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Avoid antibiotics, cold medicines for coughing youngsters


Short-term coughs in children are often caused by a viral infection and parents should avoid heading to the pharmacy for cough medicine or to the doctor for antibiotics, a new journal article recommends.

The article, by Dr Danielle Wurzel, Dr Julie Marchant and Professor Anne Chang from the Royal Children’s Hospital in Brisbane is published in the latest edition of Australian Prescriber.

The authors said that cough was the most common symptom presented to GPs and pharmacists in Australia, with a study finding that one in three respiratory episodes were associated with a doctor’s visit and one in four required time off school or work.

Dr Wurzel said that it was not always possible for a doctor to determine the precise reason for a cough in children.

“What we do know is that upper respiratory infections are very common in young children, and it is normal for them to have several uncomplicated infections every year,” she said.

“In these cases, over-the-counter cough and cold medicines are not recommended because there is a lack of evidence that they will work, as well as the possibility that they might pose a safety risk, which is why the Therapeutic Goods Administration (TGA) now recommends that they should not be used in children under six years, and only used in children aged six to 11 years on advice from a doctor.”

Dr Wurzel said pain relief medicines like paracetamol or ibuprofen might help with other symptoms, and taking honey (in children older than one year) or using menthol-based rubs might help with night time coughing.

“Importantly, antibiotics should be avoided for children who have a cough associated with a mild upper respiratory tract infection, because the cough is more than likely viral in origin.”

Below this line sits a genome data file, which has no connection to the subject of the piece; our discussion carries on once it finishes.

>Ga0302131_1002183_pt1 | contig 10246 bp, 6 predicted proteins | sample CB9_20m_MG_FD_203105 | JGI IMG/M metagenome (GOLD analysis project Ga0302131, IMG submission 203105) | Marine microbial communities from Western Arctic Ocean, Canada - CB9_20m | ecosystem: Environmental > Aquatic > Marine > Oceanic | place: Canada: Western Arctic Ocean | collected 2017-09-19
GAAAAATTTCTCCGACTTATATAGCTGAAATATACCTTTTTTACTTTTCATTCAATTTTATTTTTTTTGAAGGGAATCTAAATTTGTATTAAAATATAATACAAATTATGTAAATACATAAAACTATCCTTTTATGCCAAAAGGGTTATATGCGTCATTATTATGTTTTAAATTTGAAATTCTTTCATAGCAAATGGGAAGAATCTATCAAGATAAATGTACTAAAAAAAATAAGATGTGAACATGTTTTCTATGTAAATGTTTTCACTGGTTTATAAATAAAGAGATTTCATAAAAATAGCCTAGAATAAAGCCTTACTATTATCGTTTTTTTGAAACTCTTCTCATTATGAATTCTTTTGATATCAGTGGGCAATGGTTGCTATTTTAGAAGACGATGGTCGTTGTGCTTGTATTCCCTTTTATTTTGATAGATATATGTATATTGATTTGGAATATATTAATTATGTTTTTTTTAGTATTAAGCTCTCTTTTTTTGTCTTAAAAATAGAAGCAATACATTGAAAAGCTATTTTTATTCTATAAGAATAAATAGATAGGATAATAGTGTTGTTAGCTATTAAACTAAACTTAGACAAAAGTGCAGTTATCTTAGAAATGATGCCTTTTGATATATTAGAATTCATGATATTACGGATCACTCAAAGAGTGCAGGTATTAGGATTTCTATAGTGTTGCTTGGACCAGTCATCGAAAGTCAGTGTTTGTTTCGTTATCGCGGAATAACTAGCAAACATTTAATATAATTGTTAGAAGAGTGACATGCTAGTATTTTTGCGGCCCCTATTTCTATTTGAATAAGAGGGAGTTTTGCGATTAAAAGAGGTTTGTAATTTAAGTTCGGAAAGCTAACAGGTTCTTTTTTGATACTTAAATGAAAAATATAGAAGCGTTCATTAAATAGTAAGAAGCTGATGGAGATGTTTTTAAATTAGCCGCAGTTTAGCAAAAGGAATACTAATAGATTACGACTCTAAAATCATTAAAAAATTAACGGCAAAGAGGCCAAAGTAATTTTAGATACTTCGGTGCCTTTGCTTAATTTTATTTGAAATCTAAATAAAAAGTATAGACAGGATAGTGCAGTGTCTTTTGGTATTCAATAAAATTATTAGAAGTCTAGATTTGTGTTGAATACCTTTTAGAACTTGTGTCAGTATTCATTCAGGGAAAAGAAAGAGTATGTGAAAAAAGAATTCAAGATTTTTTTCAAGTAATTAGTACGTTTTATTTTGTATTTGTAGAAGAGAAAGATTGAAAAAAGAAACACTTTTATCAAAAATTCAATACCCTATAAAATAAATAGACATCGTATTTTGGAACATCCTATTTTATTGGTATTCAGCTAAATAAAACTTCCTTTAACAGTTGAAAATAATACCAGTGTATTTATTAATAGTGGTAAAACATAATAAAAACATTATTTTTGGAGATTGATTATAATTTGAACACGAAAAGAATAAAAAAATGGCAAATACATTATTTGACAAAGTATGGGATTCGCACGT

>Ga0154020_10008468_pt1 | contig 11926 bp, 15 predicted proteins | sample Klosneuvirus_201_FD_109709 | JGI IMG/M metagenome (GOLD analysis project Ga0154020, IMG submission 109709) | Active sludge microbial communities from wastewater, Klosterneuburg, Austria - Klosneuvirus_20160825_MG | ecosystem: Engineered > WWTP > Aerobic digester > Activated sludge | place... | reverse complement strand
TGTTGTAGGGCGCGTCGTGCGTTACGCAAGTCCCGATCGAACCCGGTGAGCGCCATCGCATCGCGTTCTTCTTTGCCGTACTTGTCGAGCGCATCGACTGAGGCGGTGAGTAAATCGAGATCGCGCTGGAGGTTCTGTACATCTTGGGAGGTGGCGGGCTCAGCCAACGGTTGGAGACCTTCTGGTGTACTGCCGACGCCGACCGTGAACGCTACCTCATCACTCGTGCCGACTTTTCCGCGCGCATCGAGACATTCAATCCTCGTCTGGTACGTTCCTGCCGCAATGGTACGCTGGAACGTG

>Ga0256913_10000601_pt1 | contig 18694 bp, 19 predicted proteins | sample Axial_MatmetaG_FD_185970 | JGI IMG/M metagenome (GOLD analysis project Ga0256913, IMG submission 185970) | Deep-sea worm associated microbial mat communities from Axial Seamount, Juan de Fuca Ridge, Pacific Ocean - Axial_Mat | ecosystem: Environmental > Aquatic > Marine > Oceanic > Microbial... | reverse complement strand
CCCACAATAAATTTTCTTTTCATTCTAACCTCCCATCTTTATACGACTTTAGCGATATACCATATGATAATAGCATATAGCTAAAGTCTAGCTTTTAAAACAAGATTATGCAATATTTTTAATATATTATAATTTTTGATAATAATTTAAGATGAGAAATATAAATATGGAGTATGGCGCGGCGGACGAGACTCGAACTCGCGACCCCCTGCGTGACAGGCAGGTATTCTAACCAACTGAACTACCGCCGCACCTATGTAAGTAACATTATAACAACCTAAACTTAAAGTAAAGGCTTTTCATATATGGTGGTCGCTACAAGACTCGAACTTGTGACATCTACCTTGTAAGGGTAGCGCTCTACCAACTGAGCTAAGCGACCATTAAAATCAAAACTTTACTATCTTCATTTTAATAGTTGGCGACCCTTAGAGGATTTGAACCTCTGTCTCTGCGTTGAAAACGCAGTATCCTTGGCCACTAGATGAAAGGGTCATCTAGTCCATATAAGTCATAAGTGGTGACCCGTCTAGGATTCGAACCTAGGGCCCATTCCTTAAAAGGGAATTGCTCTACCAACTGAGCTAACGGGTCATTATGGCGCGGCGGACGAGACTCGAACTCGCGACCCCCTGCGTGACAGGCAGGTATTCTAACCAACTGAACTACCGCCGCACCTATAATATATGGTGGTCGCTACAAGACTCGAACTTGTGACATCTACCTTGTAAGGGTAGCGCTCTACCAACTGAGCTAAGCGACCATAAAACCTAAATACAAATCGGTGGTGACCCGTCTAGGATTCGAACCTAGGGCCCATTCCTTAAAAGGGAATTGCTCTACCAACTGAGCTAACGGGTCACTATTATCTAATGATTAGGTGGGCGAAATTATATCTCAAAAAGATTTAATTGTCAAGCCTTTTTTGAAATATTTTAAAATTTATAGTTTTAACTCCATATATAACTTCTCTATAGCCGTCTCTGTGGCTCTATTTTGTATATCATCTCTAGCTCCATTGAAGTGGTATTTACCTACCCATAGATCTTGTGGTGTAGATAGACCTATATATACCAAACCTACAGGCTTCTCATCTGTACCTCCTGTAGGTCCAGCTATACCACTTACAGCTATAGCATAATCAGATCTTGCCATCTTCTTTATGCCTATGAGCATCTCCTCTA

The study’s authors said that a cough related to an upper respiratory tract infection might last between five and seven days or even up to three weeks, and that avoiding passive smoke exposure could help.

“Of course, there are certain situations where people should certainly seek urgent medical attention, including if the child has rapid breathing, if there is a suspected inhaled foreign body, if the child is very breathless, is vomiting, can’t eat, has persistent fever or is very lethargic,” the authors said.

Coughs which do not resolve, require further investigation.

The article said appropriate management of childhood coughs depended on accurate assessment. It advised doctors that a patient history should include: cough duration; characteristics of cough; questions about choking episodes and previous respiratory illness; associated wheeze; other symptoms such as weight loss, appetite or rash; and an immunisation history.

For more serious or prolonged episodes of childhood cough, a number of specific diseases should be considered. These include croup, pneumonia, bronchiolitis and whooping cough.

Debra Vermeer